Parts of it, however, are complimentary:
Boise’s 85,000 trees, “more than any other city in the nation without an arboretum,” gave it the “somewhat legendary distinction of being one of the loveliest cities in the nation. … Boise today has many long, leafy avenues with ceilings arched over and dappled shadows on the concrete.”
That said, he couldn’t resist a dig. Without the trees, “the city would not inappropriately invite the metaphor of a peacock divested of its feathers.”
The book provides a snapshot of a gone era. High-tech and outdoor recreation are nowhere to be found in Fisher’s Boise. The principal industries: agriculture, dairying, mining and lumbering.
The city had 11 hotels, six downtown theaters (the Ada, Pinney, Granda, Rialto, Rio and Lyric), two newspapers (The Idaho Daily Statesman and the Boise Capital News), two radio stations (KFXD and KIDO), and two airports, one not far from where today’s airport is and another on the current site of BSU’s Albertsons Stadium. Charles Lindbergh once landed there.
Readers may learn things they never knew about Boise. I was born in Boise, have spent most of my life there and didn’t know that Zoo Boise began with one monkey that escaped from a circus.
Or that an early name of the Boise River, as shown on a Lewis and Clark map, was “the Coppoppabash, said to mean place of the cottonwoods.”
Maybe we should change it back. Coppoppabash is a lot more fun to say.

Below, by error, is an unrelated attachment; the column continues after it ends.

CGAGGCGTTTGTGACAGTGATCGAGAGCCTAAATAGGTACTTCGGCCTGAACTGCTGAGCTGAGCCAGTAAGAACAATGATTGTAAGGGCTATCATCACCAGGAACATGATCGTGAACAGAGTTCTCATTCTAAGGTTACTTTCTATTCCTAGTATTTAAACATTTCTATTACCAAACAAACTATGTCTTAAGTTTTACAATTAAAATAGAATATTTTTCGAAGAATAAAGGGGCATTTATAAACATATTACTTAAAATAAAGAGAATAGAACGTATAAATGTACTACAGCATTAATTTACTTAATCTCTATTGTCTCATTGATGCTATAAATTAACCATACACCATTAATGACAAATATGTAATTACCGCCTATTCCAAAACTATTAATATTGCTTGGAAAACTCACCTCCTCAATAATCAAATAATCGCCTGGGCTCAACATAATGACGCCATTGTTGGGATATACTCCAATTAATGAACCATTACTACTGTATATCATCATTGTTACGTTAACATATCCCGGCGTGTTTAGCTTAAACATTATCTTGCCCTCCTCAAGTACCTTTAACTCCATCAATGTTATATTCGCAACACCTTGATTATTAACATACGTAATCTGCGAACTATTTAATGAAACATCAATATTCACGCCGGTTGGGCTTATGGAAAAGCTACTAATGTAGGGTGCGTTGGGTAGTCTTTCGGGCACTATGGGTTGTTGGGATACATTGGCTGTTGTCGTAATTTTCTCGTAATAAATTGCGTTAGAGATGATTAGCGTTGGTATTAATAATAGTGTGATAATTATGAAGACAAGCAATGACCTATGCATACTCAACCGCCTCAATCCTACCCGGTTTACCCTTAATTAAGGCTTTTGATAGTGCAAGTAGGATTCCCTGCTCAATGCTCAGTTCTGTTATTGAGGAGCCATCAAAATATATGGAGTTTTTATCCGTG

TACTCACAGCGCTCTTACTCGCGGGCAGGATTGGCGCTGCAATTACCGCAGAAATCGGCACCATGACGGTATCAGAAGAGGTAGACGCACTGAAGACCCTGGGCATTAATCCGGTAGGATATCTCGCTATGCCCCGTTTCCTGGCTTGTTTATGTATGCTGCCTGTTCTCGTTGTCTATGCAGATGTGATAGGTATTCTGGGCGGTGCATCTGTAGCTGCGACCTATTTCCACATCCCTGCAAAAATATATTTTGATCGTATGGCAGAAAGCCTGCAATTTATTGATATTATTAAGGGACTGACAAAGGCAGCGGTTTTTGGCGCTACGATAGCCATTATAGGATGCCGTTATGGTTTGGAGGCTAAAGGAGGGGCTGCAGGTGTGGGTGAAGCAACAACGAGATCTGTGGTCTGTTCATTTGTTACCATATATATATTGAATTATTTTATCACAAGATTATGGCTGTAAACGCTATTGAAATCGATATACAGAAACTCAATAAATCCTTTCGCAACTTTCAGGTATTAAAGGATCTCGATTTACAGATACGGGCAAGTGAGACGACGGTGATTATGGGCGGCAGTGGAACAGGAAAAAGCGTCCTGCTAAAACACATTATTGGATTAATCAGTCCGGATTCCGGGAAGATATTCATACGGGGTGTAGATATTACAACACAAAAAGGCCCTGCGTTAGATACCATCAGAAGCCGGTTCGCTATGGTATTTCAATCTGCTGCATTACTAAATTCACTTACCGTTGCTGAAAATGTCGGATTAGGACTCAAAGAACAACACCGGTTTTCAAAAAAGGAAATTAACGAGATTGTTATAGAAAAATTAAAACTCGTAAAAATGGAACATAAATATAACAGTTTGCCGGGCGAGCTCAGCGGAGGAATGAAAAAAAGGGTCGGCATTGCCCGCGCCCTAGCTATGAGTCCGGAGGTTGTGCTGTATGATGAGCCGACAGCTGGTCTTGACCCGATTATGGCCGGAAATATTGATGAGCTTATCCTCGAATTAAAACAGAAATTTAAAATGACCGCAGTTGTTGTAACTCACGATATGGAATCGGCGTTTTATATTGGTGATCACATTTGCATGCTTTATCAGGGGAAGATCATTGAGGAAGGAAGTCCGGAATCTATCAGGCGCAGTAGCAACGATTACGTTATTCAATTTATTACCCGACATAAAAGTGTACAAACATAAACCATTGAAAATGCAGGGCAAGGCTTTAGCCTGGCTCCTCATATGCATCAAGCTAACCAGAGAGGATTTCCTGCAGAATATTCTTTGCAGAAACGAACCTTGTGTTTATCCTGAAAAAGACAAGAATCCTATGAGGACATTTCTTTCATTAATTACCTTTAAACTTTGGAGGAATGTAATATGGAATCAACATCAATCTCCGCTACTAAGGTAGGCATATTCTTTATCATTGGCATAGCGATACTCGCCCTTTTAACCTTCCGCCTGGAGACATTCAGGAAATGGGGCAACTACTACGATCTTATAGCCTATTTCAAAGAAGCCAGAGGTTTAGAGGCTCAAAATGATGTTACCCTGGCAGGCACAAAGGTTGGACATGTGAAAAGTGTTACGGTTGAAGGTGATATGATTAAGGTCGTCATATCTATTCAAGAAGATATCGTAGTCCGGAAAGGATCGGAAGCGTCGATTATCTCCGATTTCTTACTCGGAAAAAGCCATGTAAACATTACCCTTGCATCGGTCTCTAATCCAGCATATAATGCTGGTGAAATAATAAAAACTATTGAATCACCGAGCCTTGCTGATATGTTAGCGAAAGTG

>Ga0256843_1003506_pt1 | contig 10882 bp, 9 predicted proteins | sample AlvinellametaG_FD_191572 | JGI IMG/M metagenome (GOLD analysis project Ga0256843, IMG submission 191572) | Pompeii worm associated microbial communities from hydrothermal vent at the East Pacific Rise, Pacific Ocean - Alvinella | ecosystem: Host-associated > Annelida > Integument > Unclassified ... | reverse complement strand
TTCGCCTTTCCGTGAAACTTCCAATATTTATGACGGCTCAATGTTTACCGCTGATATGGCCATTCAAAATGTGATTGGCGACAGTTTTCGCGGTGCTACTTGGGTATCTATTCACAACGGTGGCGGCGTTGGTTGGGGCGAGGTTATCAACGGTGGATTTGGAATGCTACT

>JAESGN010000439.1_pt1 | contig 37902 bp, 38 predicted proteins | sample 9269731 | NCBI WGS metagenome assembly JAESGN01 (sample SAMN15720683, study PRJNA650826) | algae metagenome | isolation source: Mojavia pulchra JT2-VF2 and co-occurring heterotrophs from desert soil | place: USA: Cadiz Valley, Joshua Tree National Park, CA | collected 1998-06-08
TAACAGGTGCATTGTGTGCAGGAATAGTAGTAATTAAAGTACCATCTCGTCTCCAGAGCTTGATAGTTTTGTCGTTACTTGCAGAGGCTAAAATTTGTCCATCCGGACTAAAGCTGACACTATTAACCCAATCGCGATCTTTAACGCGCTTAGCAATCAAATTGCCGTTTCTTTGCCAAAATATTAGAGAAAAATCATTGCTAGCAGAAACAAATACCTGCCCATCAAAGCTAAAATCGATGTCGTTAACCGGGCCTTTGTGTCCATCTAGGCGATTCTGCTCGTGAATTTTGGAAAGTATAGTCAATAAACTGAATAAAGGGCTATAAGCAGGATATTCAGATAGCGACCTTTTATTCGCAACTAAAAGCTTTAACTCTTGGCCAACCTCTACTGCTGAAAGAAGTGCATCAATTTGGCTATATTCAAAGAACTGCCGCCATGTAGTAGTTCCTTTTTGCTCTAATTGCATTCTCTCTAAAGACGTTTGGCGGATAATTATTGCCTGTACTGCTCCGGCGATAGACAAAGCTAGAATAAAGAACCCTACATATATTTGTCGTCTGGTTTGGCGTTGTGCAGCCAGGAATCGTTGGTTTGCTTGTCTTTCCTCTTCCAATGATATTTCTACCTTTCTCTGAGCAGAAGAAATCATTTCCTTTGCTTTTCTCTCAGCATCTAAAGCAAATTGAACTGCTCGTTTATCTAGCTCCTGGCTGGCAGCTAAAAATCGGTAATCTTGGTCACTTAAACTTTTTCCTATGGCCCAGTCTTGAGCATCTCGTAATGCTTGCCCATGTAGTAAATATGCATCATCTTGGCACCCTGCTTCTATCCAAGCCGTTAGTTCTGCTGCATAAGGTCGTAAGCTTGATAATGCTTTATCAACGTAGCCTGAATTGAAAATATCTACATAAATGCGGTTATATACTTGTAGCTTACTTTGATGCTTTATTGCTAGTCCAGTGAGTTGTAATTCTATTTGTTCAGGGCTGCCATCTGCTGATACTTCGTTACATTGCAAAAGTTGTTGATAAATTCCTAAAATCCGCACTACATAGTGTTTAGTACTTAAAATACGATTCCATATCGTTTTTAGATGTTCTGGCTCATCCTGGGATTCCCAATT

What would Fisher think of Boise today?
“I don’t know,” Meregaglia said. “Do I think he’d like the growth? I honestly don’t know.”
Having spent several years researching and writing a biography of Fisher, I have a pretty good idea. He would hate the growth. He would dismiss some of the downtown buildings as being patently hideous.
He was blunt to the point of offending people, including critics who otherwise might have furthered his reputation, and readers today would rightly take offense at the book’s brief section on race. It includes some degrading stereotypes, which the editors deplored but let stand because it was “important to the integrity as a historical text to preserve the language and attitudes of the time in which it was written.”
“Vardis Fisher’s Boise” shows its author at his best and worst. At his best, he was fiercely independent, insightful and almost never boring. And, unlike some city guides, this one is anything but boring.
“It’s not a book you’d send to your grandmother,” Bruce DeLaney, co-owner of Boise’s Rediscovered Bookshop, said. “It’s not a typical guidebook. It’s one person’s view of what Boise was like at the time.”
Priced at $19.95, it will be released at The Rediscovered Bookshop at 180 N. Eighth St. on Jan. 30.
Without Fisher there to sign copies, it should go smoothly. At one of his signings, he insulted a customer and turned over a table of books.
Tim Woodward’s column appears every other Sunday and is posted on woodwarblog.com the following Mondays. Contact him at email@example.com.